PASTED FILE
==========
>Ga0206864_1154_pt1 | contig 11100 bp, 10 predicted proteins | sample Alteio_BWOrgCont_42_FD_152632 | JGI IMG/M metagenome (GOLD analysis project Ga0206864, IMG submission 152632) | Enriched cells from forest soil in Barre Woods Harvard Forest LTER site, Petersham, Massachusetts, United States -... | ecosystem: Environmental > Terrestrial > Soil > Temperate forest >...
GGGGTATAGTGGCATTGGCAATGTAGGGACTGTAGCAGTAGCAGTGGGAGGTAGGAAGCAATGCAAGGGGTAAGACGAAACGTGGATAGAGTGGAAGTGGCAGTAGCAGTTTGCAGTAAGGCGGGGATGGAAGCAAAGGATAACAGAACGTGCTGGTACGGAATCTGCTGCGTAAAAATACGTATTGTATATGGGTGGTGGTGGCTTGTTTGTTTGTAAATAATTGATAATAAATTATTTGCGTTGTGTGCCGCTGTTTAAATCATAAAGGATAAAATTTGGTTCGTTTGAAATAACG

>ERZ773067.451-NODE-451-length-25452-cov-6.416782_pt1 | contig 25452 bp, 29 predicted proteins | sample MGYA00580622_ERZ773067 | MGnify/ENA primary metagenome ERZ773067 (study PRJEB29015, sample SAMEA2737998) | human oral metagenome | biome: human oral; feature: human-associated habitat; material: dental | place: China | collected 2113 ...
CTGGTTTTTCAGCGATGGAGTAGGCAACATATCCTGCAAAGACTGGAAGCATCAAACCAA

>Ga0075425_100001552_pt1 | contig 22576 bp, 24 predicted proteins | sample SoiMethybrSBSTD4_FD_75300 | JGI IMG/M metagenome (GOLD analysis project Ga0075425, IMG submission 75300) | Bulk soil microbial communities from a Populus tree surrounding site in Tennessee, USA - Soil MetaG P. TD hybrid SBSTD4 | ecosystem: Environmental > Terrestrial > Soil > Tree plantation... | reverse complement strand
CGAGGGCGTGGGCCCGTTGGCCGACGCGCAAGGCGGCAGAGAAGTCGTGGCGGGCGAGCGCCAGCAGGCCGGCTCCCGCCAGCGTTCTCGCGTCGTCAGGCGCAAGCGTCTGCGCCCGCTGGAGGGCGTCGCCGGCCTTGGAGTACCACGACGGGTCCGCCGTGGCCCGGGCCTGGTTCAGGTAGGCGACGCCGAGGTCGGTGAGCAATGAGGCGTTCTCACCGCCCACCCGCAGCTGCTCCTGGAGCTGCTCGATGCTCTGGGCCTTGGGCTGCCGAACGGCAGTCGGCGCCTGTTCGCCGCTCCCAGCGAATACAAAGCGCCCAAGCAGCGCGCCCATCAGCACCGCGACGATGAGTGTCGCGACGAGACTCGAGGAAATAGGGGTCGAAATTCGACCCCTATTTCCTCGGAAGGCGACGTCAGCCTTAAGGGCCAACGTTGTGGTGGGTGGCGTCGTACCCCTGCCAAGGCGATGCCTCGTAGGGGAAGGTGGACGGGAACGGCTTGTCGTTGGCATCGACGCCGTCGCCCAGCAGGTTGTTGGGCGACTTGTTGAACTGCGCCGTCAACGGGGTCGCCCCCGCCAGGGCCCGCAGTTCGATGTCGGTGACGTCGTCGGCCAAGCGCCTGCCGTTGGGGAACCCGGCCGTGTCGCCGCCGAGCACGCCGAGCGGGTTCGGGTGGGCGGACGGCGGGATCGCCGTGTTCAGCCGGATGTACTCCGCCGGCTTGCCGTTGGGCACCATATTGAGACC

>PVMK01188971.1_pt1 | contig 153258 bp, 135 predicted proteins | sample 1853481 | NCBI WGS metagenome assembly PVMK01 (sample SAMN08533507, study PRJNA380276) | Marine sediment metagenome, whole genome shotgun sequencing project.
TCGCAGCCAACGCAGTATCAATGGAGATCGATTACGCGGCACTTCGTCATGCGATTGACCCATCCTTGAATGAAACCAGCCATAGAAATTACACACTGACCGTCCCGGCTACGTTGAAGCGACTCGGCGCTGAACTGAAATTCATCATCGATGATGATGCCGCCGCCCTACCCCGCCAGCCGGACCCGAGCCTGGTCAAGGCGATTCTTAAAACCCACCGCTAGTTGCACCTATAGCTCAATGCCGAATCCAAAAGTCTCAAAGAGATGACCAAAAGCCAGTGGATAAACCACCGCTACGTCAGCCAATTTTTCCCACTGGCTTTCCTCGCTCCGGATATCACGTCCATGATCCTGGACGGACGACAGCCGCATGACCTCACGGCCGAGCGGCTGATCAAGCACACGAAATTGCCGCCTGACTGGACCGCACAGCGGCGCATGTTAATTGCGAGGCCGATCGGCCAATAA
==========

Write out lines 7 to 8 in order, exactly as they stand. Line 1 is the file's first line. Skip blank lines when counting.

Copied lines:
>PVMK01188971.1_pt1 | contig 153258 bp, 135 predicted proteins | sample 1853481 | NCBI WGS metagenome assembly PVMK01 (sample SAMN08533507, study PRJNA380276) | Marine sediment metagenome, whole genome shotgun sequencing project.
TCGCAGCCAACGCAGTATCAATGGAGATCGATTACGCGGCACTTCGTCATGCGATTGACCCATCCTTGAATGAAACCAGCCATAGAAATTACACACTGACCGTCCCGGCTACGTTGAAGCGACTCGGCGCTGAACTGAAATTCATCATCGATGATGATGCCGCCGCCCTACCCCGCCAGCCGGACCCGAGCCTGGTCAAGGCGATTCTTAAAACCCACCGCTAGTTGCACCTATAGCTCAATGCCGAATCCAAAAGTCTCAAAGAGATGACCAAAAGCCAGTGGATAAACCACCGCTACGTCAGCCAATTTTTCCCACTGGCTTTCCTCGCTCCGGATATCACGTCCATGATCCTGGACGGACGACAGCCGCATGACCTCACGGCCGAGCGGCTGATCAAGCACACGAAATTGCCGCCTGACTGGACCGCACAGCGGCGCATGTTAATTGCGAGGCCGATCGGCCAATAA